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Taiwanese stage big protest against govt
Supporters of Taiwan's main opposition Democratic Progressive Party (DPP) hold placrds as they attend a demonstration in Taipei on Jan 13, 2013. Tens of thousands of slogan-chanting Taiwanese took to Taipei's streets on Jan 13 to protest at the government's economic record in one of the biggest rallies organised by the main opposition in recent years. (PHOTO : AFP)
Publication Date : 14-01-2013
Up to 150,000 Taiwanese took to the streets of Taipei yesterday in protest against the "useless" administration of President Ma Ying-jeou amid lacklustre economic growth and misgivings over the island's increasingly cosy ties with China.
In the largest anti-government protest since Ma's re-election last year, they demanded the resignation of Premier Sean Chen, whose Cabinet has proposed or introduced a slew of unpopular policies, including a capital gains tax and an electricity rate hike.
The protesters also demanded a halt to the sale of the island's most popular media outlets to pro-China businessmen as they made their way through the main roads of Taipei beginning at 2pm.
"Sorry, I didn't win the election, and now the people are suffering," opposition leader Tsai Ing-wen, who remains popular despite her loss to Mr Ma in last year's presidential election, said on a stage in front of the presidential office where the protesters gathered at the end of the march.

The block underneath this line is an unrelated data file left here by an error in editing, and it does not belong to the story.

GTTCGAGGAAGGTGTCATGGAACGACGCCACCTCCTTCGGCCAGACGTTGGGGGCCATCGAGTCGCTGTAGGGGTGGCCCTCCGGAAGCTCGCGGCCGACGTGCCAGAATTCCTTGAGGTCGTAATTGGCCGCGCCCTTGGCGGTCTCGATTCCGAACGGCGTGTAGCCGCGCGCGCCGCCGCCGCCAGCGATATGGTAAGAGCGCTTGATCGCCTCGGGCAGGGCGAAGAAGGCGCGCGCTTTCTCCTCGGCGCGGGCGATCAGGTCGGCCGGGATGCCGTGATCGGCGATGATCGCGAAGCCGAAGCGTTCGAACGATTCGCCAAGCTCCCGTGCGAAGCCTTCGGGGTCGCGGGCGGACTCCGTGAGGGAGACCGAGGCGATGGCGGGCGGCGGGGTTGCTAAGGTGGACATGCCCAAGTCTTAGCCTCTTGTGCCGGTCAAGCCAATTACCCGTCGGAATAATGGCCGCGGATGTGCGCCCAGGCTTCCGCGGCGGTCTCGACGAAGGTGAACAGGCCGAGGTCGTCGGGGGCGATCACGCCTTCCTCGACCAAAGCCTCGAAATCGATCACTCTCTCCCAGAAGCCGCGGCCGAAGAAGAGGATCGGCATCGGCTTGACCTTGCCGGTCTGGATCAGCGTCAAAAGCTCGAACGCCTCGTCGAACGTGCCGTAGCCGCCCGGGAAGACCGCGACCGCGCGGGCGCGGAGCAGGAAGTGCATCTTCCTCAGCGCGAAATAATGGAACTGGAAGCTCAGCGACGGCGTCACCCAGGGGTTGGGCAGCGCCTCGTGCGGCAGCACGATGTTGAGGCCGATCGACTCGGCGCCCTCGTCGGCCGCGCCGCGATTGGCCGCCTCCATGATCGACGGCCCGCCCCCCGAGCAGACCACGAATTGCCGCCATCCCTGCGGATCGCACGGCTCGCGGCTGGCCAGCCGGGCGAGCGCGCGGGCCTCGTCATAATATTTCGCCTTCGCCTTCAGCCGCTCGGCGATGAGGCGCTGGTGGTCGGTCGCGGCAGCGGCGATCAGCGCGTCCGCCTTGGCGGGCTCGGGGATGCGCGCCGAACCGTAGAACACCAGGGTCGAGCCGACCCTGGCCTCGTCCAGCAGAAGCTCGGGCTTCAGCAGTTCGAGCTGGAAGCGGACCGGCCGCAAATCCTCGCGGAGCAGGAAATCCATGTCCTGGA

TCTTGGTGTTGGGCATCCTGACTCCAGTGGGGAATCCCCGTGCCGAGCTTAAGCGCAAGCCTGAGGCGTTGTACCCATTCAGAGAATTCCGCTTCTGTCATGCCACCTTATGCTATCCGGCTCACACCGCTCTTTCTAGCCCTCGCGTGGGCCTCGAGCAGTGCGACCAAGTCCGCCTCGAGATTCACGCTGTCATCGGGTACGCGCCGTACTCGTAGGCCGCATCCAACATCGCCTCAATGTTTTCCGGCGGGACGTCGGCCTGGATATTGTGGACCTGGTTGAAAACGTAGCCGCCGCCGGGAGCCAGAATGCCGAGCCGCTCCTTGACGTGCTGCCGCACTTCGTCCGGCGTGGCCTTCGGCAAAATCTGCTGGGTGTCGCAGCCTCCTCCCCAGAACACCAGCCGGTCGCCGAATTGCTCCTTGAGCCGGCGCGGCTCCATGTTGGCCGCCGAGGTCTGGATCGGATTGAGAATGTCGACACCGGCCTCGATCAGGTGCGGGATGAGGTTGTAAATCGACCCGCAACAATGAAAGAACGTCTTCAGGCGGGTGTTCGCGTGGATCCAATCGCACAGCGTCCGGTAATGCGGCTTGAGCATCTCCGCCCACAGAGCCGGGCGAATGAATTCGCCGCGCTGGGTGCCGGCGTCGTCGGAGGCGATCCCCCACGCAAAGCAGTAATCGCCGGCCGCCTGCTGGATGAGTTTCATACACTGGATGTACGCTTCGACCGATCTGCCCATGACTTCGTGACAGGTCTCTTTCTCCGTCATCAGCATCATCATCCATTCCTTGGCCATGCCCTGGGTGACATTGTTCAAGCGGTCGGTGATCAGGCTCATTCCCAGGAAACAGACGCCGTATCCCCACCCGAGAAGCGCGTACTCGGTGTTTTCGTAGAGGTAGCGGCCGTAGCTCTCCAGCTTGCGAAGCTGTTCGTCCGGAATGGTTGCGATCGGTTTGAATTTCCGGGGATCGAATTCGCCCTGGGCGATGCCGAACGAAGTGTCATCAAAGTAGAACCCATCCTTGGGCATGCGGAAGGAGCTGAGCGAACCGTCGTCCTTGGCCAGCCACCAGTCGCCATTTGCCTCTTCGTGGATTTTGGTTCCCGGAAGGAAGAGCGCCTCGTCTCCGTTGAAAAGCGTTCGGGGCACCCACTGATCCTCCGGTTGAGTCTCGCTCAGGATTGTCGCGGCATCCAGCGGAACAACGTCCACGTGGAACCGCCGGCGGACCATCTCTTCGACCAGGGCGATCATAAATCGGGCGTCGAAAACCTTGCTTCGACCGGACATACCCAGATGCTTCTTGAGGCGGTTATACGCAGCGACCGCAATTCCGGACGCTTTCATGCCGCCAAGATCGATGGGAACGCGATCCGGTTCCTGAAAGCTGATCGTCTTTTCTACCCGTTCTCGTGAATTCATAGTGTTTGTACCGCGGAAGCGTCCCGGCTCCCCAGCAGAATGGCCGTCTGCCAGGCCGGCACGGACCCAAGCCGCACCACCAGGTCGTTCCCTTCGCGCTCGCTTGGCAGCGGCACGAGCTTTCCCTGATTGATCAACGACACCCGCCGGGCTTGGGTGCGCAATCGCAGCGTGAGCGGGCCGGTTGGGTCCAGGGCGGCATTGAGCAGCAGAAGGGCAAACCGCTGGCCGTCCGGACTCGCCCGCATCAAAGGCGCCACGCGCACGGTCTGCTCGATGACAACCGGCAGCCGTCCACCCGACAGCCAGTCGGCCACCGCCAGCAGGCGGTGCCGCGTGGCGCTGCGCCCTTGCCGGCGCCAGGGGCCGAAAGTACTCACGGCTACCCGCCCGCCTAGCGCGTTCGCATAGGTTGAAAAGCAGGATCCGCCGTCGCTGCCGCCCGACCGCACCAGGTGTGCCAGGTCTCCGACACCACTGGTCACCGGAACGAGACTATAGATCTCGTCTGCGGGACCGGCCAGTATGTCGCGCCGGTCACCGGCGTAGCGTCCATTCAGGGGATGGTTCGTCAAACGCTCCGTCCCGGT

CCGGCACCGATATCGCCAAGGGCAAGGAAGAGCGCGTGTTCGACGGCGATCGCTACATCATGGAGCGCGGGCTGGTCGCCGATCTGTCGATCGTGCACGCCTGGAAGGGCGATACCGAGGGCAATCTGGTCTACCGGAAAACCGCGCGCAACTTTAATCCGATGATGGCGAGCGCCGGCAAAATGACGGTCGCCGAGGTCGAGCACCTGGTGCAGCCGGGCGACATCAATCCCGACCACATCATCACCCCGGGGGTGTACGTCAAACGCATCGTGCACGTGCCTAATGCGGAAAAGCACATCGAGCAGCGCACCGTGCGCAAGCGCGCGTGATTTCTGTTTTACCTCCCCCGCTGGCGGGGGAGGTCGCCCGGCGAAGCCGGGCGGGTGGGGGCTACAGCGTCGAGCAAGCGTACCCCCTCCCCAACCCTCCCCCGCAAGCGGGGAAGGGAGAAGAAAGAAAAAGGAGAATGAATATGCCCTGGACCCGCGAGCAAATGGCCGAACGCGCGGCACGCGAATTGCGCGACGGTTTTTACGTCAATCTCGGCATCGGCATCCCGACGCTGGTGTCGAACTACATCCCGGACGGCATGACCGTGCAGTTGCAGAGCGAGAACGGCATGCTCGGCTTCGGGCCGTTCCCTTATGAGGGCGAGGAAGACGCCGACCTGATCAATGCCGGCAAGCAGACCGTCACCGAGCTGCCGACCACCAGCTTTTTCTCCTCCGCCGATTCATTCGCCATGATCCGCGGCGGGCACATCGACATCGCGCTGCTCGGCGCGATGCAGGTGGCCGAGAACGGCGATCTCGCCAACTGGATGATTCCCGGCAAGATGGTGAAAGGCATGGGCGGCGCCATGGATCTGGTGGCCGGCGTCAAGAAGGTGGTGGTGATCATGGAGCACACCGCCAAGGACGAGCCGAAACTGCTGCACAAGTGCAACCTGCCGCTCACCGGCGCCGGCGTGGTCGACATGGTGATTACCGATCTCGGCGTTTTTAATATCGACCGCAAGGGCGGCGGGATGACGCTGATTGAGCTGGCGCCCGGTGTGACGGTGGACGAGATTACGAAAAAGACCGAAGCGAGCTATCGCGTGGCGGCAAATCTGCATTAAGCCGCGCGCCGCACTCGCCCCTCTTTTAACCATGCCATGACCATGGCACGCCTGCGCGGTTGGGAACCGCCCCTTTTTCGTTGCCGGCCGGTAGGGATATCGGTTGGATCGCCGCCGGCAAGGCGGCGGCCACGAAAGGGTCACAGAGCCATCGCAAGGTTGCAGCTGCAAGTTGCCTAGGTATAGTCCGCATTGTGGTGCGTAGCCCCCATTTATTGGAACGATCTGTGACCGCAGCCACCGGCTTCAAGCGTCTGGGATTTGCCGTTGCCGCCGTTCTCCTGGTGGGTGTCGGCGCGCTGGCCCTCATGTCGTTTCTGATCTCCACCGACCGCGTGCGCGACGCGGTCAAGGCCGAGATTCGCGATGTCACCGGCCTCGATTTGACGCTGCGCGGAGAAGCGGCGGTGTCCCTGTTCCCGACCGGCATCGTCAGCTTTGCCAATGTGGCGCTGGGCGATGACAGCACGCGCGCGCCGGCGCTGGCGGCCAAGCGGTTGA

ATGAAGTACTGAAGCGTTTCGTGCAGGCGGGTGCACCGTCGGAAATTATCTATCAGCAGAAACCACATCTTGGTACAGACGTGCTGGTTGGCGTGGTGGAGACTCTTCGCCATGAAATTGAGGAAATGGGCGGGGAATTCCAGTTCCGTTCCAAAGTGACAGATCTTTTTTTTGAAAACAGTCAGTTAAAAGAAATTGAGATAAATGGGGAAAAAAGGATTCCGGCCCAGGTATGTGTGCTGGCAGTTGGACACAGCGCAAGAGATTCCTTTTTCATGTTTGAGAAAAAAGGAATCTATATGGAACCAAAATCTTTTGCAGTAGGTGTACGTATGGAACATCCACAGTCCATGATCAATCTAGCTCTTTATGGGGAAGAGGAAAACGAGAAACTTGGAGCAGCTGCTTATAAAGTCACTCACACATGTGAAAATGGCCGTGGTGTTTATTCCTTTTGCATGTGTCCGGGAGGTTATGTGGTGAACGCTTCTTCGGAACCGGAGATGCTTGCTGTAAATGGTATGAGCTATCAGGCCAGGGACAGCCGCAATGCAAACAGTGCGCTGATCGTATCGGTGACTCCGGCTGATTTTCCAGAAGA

Taiwan's growth slowed to about 0.95 per cent last year, according to local think-tank estimates, while unemployment remains stuck at over 4 per cent.
"President Ma ought to be ashamed for forcing the people onto the streets as a result of his incompetence," said Tsai. She was the headliner of a who's who list of Democratic Progressive Party (DPP) stalwarts, including former premier Frank Hsieh and former vice-president Annette Lu, who turned up at the rally led by party chairman Su Tseng-chang. Seen as a likely candidate for the 2016 election, Su called on Ma to step down.
"We want a new Cabinet, new lawmakers, and a new President," he told the crowd after listing a litany of problems, including high unemployment, a growing income gap, rising costs of living, and what he called a monopoly of the media by pro-China businesses.
A consortium of four Taiwanese companies is seeking to buy Hong Kong-based Next Media Group's print and television business in Taiwan, including the top-selling Apple Daily and Next Magazine, for a total of NT$17.5 billion (US$604 million).
One of the businessmen, Want Want China Times Group president Tsai Shao-chung, also owns China Television, satellite channel CtiTV and newspapers Want Daily and China Times. All are seen as friendly to Beijing.
Ma's ruling Kuomintang last Friday rejected an anti-monopoly media law proposed by the DPP, calling it hasty and ill thought-out.
Said Su: "Step by step, the Chinese Communist government is invading our island, our households, our brains."
Ma, whose popularity has dropped to 13 per cent, spent the day marking the 25th anniversary of the death of former President Chiang Ching-kuo. He declined to comment on the rally when asked.
But presidential spokesman Fan Chiang Tai-chi said last night that the Ma administration was already working to address the issues highlighted at the protest. He called on the opposition to stop the "internal struggle" and offer constructive solutions instead.